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Turkey court sentences ex-army chief to life in mass coup trial

07 august 2013, 10:00
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A Turkish court on Monday sentenced a former army chief to life in prison in a high-profile trial of 275 people accused of plotting against the Islamic-rooted government, a verdict that sparked angry protests in the streets, AFP reports.

Police fired tear gas and water cannon at thousands of protesters outside the court after the verdicts, which resulted in lengthy prison sentences for most of the accused, including top brass, journalists and opposition lawmakers.

The trial was seen as a key test in Prime Minister Recep Tayyip Erdogan's showdown with secularist and military opponents during his decade-long rule.

Ex-military chief Ilker Basbug, several other army officers as well as reporter Tuncay Özkan and lawyer Kemal Kerinçsiz, were all sentenced to life in prison, while 21 people were acquitted.

"The final say belongs to the people," local media quoted Basbug as saying.

"Those who have always stood by ... justice have a clear conscience. I am one of those people."

Fierce clashes erupted between police and about 10,000 protesters near the court complex after the verdicts were announced, an AFP photographer reported.

Protesters threw stones at riot police who responded with water cannon, tear gas and rubber bullets to break up the demonstration, which blocked traffic on the Istanbul-Tekirdag highway near the court.

In Ankara, hundreds of people also took to streets in protest at the court ruling, chanting: "We are soldiers of Mustafa Kemal Ataturk," a reference to modern Turkey's founder.

Tensions were high outside the high-security tribunal in the town of Silivri, near Istanbul, throughout the hearing.

The defendants faced dozens of charges, ranging from membership of an underground "terrorist organisation" dubbed Ergenekon to arson, illegal weapons possession, and instigating an armed uprising against Erdogan and his Justice and Development Party (AKP), which came to power in 2002.

Journalist and opposition MP Mustafa Balbay was handed 34 years and eight months, while another opposition deputy Mehmet Haberal had his sentence reduced and walked free given time already served.

Another 15 people were also convicted but immediately released, the private NTV television station said.

"This trial is purely political," Balbay told an audience of MPs and journalists inside the heavily guarded court building ahead of the verdicts.

"Today it's the government which is convicted, not us."

The heavy sentences handed down to journalists sparked criticism from the Organisation for Security and Cooperation in Europe (OSCE), accusing European Union hopeful Turkey of violating free speech.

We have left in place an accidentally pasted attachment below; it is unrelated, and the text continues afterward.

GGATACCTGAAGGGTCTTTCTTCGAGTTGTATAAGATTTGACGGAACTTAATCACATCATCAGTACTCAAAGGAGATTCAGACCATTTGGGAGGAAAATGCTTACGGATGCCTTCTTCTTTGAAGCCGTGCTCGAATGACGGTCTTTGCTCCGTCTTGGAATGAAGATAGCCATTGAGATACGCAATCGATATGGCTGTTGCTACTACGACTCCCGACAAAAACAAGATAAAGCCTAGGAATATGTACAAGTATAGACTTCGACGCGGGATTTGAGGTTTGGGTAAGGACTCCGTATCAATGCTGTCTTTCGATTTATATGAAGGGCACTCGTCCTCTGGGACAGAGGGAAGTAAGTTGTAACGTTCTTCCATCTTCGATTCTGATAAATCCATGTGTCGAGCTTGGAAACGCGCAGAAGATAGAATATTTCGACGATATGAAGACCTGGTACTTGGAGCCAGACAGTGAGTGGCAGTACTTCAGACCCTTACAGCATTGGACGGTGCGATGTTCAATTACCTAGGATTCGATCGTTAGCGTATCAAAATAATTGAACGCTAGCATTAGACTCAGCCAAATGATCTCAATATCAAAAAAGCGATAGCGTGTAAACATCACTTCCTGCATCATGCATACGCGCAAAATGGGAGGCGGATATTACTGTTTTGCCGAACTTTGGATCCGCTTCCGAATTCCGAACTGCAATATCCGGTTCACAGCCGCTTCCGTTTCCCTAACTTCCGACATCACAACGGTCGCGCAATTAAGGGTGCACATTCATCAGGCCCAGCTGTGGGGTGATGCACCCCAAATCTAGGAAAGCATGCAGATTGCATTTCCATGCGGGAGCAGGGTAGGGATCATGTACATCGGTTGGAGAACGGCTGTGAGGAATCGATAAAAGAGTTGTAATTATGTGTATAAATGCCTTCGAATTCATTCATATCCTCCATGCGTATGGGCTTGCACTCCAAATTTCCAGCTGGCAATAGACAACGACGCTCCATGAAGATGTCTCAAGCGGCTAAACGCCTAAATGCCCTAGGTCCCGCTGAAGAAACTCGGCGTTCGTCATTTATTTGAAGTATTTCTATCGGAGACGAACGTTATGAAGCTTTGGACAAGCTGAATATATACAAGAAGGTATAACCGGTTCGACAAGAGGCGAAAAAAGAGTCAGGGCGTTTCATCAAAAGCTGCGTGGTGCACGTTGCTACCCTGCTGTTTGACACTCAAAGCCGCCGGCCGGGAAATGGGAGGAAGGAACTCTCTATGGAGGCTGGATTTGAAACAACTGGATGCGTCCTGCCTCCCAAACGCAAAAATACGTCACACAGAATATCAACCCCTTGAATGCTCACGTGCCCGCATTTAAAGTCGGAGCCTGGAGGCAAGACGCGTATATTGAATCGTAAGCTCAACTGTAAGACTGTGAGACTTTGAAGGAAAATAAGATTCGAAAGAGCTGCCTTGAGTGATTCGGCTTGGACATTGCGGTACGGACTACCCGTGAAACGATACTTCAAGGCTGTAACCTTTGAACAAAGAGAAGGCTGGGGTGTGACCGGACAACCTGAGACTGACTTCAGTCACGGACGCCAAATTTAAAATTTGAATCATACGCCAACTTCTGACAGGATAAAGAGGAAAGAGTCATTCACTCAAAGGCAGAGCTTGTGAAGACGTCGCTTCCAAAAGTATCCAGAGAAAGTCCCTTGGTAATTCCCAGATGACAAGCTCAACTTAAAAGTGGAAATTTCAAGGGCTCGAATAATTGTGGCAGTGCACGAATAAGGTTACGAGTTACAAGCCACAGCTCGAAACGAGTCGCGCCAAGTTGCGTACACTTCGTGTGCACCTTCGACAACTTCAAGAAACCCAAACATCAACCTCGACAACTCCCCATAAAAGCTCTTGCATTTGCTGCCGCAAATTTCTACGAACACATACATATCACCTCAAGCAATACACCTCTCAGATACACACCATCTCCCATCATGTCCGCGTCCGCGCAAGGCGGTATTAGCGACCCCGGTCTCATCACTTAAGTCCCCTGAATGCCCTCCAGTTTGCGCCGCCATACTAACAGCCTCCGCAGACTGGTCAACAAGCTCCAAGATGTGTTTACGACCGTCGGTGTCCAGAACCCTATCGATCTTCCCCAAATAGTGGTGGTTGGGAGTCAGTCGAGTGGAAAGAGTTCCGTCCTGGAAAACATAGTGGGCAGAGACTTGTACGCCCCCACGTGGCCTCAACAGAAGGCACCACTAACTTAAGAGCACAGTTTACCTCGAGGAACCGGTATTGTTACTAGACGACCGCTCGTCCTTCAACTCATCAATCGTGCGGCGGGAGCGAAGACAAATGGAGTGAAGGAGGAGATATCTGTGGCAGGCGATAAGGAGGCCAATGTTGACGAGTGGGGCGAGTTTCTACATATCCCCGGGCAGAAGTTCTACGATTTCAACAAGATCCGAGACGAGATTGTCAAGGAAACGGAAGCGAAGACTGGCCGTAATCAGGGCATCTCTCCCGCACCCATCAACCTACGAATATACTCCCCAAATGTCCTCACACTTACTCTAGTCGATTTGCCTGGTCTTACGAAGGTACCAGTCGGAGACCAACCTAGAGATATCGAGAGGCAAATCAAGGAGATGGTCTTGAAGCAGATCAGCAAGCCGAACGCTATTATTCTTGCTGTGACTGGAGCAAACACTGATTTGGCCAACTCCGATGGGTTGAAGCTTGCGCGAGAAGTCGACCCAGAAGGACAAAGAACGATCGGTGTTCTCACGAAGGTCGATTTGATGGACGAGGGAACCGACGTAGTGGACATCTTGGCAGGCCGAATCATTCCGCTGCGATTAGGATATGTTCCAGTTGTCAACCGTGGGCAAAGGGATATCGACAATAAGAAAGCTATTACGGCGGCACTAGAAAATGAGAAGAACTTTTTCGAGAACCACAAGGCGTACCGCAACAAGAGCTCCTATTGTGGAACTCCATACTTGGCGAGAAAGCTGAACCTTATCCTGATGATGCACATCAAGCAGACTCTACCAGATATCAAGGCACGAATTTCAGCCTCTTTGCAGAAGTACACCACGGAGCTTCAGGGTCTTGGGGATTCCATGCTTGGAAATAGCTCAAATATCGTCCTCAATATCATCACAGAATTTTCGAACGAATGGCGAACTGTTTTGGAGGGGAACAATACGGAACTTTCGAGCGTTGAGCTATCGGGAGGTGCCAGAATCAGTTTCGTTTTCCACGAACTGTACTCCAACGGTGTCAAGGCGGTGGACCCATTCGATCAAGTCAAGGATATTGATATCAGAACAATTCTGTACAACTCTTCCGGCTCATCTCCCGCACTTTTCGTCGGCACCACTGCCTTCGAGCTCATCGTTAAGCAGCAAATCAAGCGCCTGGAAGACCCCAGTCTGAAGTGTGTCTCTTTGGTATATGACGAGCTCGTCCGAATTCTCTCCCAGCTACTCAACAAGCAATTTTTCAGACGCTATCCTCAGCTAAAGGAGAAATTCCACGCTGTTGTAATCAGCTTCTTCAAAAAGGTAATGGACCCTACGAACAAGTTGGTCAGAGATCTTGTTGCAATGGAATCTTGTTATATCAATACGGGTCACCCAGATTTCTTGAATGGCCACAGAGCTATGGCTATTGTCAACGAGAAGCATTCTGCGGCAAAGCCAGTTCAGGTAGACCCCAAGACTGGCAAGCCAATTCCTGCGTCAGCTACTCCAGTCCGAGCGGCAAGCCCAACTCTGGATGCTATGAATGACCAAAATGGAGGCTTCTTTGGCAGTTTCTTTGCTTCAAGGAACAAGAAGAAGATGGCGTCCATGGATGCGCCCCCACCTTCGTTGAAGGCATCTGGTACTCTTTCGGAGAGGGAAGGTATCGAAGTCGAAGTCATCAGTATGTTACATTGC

"I am deeply alarmed by today's convictions and harsh sentences that are of unprecedented length and severity in the entire OSCE region," OSCE media freedom representative Dunja Mijatovic said.

"Criminal prosecution of those with dissenting views violates the fundamental human right to free expression and the country's OSCE commitments to develop and protect free media," Mijatovic added.

Basbug, 70, led Turkey's military campaign against the rebel Kurdistan Workers' Party (PKK) for many years, only to be accused in retirement of having led a terrorist group himself.

In a Twitter post on Sunday, the former general described the trial as "a black stain on the glorious history of the Turkish state and its army".

The verdicts, which were expected to be appealed, come after Turkey was rocked by mass protests in June that presented Erdogan's government, seen as increasingly authoritarian, with its biggest public challenge since it came to power.

The mass coup plot trial has polarised the country, with Turkey's secular opposition denouncing the lengthy proceedings, which began in 2008, as a witch hunt aimed at silencing government critics.

But pro-government circles have praised the Ergenekon trial as a step towards democracy in Turkey, where the army violently overthrew three governments in 1960, 1971 and 1980.

Prosecutors said Ergenekon, named after a mythical place in central Asia believed to be the homeland of Turks, was made up of loosely connected branches with an eventual goal of toppling Erdogan's government and restructuring Turkey on a nationalist footing.

The network was uncovered in June 2007 when weapons and explosives were discovered during an anti-terrorist operation in an Istanbul suburb.

The trial is one of a series of cases in which members of the Turkish army, the second biggest in NATO, have faced prosecution for alleged coup plots against an elected government.

Deputy Prime Minister Bulent Arinc declined to comment on the verdicts on behalf of the government, but personally urged respect for the independent judiciary.

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